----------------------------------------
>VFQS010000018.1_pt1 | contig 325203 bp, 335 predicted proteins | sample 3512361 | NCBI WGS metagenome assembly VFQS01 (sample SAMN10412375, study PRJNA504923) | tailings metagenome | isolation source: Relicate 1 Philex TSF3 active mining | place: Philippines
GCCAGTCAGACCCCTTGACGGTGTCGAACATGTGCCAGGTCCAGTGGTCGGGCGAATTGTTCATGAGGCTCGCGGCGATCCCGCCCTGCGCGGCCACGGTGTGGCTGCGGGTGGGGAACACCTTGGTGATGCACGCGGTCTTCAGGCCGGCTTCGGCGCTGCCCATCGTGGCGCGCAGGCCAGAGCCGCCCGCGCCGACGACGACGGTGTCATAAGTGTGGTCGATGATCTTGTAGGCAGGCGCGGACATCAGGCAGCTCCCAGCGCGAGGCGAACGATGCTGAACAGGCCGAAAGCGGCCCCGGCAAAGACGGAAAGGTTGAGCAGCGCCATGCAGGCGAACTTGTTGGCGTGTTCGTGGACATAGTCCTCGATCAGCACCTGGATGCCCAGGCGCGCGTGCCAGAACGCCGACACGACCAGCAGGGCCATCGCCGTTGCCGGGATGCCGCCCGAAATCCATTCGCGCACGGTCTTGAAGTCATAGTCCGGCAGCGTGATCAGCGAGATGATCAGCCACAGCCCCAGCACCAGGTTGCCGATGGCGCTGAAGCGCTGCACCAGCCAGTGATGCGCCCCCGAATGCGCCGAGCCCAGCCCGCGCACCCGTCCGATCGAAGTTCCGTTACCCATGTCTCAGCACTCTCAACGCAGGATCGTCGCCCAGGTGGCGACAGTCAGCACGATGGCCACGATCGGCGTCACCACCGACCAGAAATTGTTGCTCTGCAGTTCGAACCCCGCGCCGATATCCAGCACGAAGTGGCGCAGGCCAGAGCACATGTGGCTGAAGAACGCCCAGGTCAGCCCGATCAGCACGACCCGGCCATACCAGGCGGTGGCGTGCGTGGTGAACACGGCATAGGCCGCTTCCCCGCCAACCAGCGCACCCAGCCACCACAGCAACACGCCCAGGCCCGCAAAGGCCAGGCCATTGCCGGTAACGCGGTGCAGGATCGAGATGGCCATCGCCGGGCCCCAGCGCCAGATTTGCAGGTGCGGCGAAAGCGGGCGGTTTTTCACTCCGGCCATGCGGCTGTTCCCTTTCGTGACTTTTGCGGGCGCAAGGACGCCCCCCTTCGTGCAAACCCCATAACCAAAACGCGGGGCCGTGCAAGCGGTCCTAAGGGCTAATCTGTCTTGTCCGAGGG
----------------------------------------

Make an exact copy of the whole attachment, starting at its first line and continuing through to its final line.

>VFQS010000018.1_pt1 | contig 325203 bp, 335 predicted proteins | sample 3512361 | NCBI WGS metagenome assembly VFQS01 (sample SAMN10412375, study PRJNA504923) | tailings metagenome | isolation source: Relicate 1 Philex TSF3 active mining | place: Philippines
GCCAGTCAGACCCCTTGACGGTGTCGAACATGTGCCAGGTCCAGTGGTCGGGCGAATTGTTCATGAGGCTCGCGGCGATCCCGCCCTGCGCGGCCACGGTGTGGCTGCGGGTGGGGAACACCTTGGTGATGCACGCGGTCTTCAGGCCGGCTTCGGCGCTGCCCATCGTGGCGCGCAGGCCAGAGCCGCCCGCGCCGACGACGACGGTGTCATAAGTGTGGTCGATGATCTTGTAGGCAGGCGCGGACATCAGGCAGCTCCCAGCGCGAGGCGAACGATGCTGAACAGGCCGAAAGCGGCCCCGGCAAAGACGGAAAGGTTGAGCAGCGCCATGCAGGCGAACTTGTTGGCGTGTTCGTGGACATAGTCCTCGATCAGCACCTGGATGCCCAGGCGCGCGTGCCAGAACGCCGACACGACCAGCAGGGCCATCGCCGTTGCCGGGATGCCGCCCGAAATCCATTCGCGCACGGTCTTGAAGTCATAGTCCGGCAGCGTGATCAGCGAGATGATCAGCCACAGCCCCAGCACCAGGTTGCCGATGGCGCTGAAGCGCTGCACCAGCCAGTGATGCGCCCCCGAATGCGCCGAGCCCAGCCCGCGCACCCGTCCGATCGAAGTTCCGTTACCCATGTCTCAGCACTCTCAACGCAGGATCGTCGCCCAGGTGGCGACAGTCAGCACGATGGCCACGATCGGCGTCACCACCGACCAGAAATTGTTGCTCTGCAGTTCGAACCCCGCGCCGATATCCAGCACGAAGTGGCGCAGGCCAGAGCACATGTGGCTGAAGAACGCCCAGGTCAGCCCGATCAGCACGACCCGGCCATACCAGGCGGTGGCGTGCGTGGTGAACACGGCATAGGCCGCTTCCCCGCCAACCAGCGCACCCAGCCACCACAGCAACACGCCCAGGCCCGCAAAGGCCAGGCCATTGCCGGTAACGCGGTGCAGGATCGAGATGGCCATCGCCGGGCCCCAGCGCCAGATTTGCAGGTGCGGCGAAAGCGGGCGGTTTTTCACTCCGGCCATGCGGCTGTTCCCTTTCGTGACTTTTGCGGGCGCAAGGACGCCCCCCTTCGTGCAAACCCCATAACCAAAACGCGGGGCCGTGCAAGCGGTCCTAAGGGCTAATCTGTCTTGTCCGAGGG